If you want to strike fear into the swimmer’s heart, just say the words, “T-30” to them. If you’ve done one, you know. If you haven’t… you’ll understand. A T-30 is a type of test set used to find a swimmer’s threshold pace. It is not the only way to determine an athletes threshold, but it is a VERY accurate way. I think T-30’s are better suited towards intermediate and advanced swimmers. If you don’t fit into the advanced or intermediate category do not worry. I’ll have suggestions for you in a subsequent post.
Rules: To swim a T-30, the swimmer will swim at the fastest pace they can hold for thirty minutes without stopping. At the end of thirty minutes, divide 30 minutes by the amount of yardage covered. If the swimmer has completed 12.5 yards or more when thirty minutes is up, give them the 25 they are on. If the swimmer is less than 12.5 yards when thirty minutes is up, don’t give them the 25.
Example 1: A swimmer completes 1,000 yards during their T-30. 30/10 = 3:00 per 100
Example 2: A swimmer completes 2,450 meters during their T-30. 30/24.5 = 1.22 or 1:13 per 100
Example 3: Time stops after a swimmer has flipped at the 925 meter mark but before they’ve swam 950 meters. They have made it just over the halfway point (937.5 meters) in thirty minutes. Round up to 950 meters as they’ve swum passed the 12.5 meter mark during the T-30. 30/9.5 = 3.16 or 3:10 per 100
Example 4: Time stops after the swimmer has pushed off the wall at the 925 meter mark but before they make it halfway through the 25. Find their threshold using 925 yards. 30/9.25 = 3.24 or 3:14 per 100
Great, now that we’ve got the swimmer’s threshold pace we can figure out how to apply it to a workout. In general, if the athletes is swimming more than 400 to 500 yards, they’ll want to be right on or close to their threshold pace during the set. If they are swimming less than 400 to 500 yards continuously (i.e it is broken into a shorter duration) they’ll want to be a little faster than their threshold pace to compensate for the rest interval they are getting. i.e, swimming a shorter duration with rest at the same pace as their T-30 threshold isn’t as challenging as swimming a further distance continuously because they get to rest between repeats.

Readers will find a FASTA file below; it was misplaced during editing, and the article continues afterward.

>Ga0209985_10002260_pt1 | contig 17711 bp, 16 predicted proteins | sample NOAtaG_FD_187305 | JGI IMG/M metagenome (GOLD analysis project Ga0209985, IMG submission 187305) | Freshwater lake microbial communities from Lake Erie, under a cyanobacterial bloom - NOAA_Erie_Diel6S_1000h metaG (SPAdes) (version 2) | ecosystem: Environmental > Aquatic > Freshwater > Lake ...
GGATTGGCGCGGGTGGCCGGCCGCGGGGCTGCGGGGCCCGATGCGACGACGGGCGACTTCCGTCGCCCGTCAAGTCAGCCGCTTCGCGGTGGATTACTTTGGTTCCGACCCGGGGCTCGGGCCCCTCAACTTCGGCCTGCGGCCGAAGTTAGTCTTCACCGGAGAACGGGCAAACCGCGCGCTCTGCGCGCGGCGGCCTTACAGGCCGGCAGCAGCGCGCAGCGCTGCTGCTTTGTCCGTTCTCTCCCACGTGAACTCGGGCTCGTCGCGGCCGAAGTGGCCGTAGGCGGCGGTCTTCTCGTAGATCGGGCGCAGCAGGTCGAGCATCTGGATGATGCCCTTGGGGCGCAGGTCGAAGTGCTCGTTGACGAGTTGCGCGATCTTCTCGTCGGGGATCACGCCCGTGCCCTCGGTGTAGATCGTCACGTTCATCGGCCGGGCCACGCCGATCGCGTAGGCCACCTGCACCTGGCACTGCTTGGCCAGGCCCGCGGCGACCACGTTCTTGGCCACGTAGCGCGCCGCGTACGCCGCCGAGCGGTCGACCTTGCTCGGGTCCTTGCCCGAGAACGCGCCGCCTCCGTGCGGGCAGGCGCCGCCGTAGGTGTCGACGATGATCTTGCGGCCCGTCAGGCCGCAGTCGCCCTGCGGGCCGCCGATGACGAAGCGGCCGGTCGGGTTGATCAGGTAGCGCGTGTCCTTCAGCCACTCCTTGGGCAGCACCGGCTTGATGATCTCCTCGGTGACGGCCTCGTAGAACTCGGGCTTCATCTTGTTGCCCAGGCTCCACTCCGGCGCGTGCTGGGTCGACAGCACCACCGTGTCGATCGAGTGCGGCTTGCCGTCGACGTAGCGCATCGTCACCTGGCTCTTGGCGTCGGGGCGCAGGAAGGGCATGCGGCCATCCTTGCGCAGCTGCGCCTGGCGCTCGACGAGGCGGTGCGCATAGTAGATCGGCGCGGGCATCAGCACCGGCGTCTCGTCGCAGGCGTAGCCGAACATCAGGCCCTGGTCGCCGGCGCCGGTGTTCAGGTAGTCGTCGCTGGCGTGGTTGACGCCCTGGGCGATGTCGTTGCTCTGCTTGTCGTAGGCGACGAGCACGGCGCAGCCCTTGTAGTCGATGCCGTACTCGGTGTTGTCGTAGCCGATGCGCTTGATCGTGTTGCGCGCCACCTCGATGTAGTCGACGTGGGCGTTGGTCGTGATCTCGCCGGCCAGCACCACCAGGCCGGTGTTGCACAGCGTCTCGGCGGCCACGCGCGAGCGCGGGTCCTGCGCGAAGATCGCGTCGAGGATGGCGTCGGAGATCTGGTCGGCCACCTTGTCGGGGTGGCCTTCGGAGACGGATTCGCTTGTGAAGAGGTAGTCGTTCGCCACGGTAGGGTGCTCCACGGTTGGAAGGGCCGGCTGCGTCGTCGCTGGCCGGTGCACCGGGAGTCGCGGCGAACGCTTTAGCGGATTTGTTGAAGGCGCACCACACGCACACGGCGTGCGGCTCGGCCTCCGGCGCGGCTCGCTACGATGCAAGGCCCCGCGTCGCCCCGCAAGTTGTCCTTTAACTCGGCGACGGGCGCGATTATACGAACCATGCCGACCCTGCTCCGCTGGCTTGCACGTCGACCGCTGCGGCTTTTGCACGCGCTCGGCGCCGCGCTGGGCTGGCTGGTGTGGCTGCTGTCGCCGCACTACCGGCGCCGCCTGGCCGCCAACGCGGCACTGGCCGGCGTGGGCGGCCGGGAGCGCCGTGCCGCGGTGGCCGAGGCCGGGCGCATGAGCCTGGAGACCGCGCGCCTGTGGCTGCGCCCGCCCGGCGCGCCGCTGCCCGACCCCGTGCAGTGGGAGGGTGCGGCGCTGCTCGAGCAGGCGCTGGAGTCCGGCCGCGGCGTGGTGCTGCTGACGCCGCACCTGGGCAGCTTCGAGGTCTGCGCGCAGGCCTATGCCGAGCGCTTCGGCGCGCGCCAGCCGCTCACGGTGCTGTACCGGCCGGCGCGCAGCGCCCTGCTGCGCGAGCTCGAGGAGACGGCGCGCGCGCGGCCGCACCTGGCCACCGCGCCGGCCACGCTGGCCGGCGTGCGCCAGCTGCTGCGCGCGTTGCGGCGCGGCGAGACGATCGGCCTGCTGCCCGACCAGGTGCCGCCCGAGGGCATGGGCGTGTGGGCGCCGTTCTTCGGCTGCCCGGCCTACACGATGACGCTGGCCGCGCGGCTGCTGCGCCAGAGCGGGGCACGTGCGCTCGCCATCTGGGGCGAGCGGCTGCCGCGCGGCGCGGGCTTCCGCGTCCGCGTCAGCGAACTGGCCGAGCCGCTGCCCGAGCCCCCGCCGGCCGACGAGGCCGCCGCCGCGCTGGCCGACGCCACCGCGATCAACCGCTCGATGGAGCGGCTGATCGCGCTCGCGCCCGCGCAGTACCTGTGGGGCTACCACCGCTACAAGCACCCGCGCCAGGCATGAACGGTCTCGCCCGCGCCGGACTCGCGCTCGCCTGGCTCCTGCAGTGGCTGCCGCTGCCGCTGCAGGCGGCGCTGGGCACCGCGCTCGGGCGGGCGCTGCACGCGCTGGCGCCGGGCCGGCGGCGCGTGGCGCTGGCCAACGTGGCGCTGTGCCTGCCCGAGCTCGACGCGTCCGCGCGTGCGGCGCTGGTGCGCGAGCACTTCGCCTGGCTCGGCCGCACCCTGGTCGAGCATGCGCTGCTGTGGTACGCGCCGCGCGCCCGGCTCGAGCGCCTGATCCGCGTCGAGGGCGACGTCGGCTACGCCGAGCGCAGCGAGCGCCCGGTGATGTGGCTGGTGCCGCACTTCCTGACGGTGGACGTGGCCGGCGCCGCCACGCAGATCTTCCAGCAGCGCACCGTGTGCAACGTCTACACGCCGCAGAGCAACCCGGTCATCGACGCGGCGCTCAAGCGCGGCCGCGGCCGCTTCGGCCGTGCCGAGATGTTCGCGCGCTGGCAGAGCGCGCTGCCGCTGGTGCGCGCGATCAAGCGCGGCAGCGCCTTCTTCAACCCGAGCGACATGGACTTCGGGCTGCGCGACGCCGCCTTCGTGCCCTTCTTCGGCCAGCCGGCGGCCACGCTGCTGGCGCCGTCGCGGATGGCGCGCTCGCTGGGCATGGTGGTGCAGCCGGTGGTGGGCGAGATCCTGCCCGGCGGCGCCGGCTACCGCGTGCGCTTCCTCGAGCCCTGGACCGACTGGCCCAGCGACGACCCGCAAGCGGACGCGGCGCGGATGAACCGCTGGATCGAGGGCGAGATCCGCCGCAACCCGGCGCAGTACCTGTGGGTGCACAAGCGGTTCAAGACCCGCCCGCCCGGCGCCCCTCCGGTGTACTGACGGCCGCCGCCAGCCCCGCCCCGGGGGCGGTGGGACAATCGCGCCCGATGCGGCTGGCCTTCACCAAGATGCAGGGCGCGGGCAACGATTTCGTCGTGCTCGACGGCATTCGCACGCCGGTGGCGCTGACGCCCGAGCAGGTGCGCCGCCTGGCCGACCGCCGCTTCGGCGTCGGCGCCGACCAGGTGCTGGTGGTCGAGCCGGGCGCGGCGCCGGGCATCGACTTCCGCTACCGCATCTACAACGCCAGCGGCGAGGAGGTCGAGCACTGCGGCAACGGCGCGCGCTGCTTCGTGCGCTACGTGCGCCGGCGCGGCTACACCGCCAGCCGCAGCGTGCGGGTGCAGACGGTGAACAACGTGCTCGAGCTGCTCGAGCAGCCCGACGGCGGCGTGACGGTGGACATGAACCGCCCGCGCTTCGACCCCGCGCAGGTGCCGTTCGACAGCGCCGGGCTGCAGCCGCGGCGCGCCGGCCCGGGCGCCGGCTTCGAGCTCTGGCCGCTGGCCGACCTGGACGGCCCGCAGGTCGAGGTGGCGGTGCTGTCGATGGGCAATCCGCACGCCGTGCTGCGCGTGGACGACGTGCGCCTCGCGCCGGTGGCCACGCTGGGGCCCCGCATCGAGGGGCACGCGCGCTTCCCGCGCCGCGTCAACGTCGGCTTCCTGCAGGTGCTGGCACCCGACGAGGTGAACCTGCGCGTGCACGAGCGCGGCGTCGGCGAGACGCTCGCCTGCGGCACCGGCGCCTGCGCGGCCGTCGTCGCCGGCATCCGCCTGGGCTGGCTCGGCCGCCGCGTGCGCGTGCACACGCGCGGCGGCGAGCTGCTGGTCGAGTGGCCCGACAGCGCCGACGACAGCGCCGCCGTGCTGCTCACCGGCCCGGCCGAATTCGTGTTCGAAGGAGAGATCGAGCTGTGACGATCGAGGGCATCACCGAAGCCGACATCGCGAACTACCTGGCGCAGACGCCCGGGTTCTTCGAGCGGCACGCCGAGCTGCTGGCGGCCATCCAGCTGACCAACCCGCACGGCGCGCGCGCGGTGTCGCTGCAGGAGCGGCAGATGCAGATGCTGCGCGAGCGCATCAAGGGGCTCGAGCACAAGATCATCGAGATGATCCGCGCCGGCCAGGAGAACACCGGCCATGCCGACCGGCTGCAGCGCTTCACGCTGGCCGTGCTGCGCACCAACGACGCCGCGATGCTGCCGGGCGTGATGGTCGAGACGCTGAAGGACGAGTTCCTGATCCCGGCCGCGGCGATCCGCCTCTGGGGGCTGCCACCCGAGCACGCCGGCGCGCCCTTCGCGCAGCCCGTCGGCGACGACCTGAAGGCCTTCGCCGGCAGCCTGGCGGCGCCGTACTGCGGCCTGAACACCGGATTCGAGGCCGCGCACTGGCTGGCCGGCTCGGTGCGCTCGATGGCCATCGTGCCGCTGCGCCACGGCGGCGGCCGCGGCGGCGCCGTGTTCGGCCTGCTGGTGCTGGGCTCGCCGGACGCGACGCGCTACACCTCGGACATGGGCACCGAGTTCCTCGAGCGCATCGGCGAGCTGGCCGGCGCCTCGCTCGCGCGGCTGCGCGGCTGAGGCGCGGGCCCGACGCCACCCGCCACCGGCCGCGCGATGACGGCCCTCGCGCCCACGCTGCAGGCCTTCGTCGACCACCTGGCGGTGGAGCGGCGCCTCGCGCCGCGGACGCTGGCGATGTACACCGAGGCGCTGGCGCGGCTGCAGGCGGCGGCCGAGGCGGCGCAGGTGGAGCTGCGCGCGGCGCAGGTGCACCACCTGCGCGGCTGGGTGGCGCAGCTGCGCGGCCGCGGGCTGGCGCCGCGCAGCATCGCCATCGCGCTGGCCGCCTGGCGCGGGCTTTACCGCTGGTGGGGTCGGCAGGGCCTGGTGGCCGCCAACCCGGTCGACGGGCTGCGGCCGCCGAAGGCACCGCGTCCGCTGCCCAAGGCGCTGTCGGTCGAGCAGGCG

Sometimes you’ll see workouts written with T-Pace or Cruise pace with minus sign next to it, “T-Pace -:02 or Cruise -:03” when distances are shorter and should be faster. When threshold is designated as EN2, as I’m more familiar with, the effort is implied. You can also see them with a plus sign next to them, like “T-Pace +:10 or Cruise +:05” when the pace should be slower than their threshold. In that case, EN2 is not used to describe the pace but another energy system.
Lets take the swimmer from Example 2, above. Their threshold pace is 1 minute and 13 seconds per 100. If they are swimming a set like this:
4 x 400s EN2 @ :10 rest
Their goal time will be around 4:52 per 400 and their interval will be rounded to 5:05.
Let’s take that same swimmer from Example 2 and give them a set like this:
15 x 100s EN2 @:20 rest
Their goal time might be around 1:11 per 100 and their interval would be 1:30.
Now, lets mix things up for the swimmer from Example 2 even more and give them a set like this:
3 x 300s EN2 @ :10 rest
2 x 100s smooth @ :05 rest
4 x 400s EN2 @ :20 rest
2 x 100s smooth @ :05 rest
5 x 500s EN2 @ :30 rest
Their goal time for the 300s would be around 3:33 with an interval of 3:45. Their 400s would be around 4:52 with an interval of 5:15. Their goal time for their 500s would be around 6:07 and their interval would be 6:35.
Tip: When determining intervals, round to the nearest :05. If you’re coming in on a :01 or :02, round down. If your’e coming in on the :03 or above, round up.
Tip: I say times should be “around” a certain pace because threshold can be affected by how an athlete feels that day. You have to learn to trust your gut and swim at a pace that feels right for you. I was a sprinter, so I always went faster than my threshold pace said I should. I could maintain a faster speed for shorter distances but I would slow down over longer ones. A distance swimmer, like my fellow waterblogger, Vicky, could hold her threshold pace forever.
Up Next: A Taste of My Own Medicine: My T-30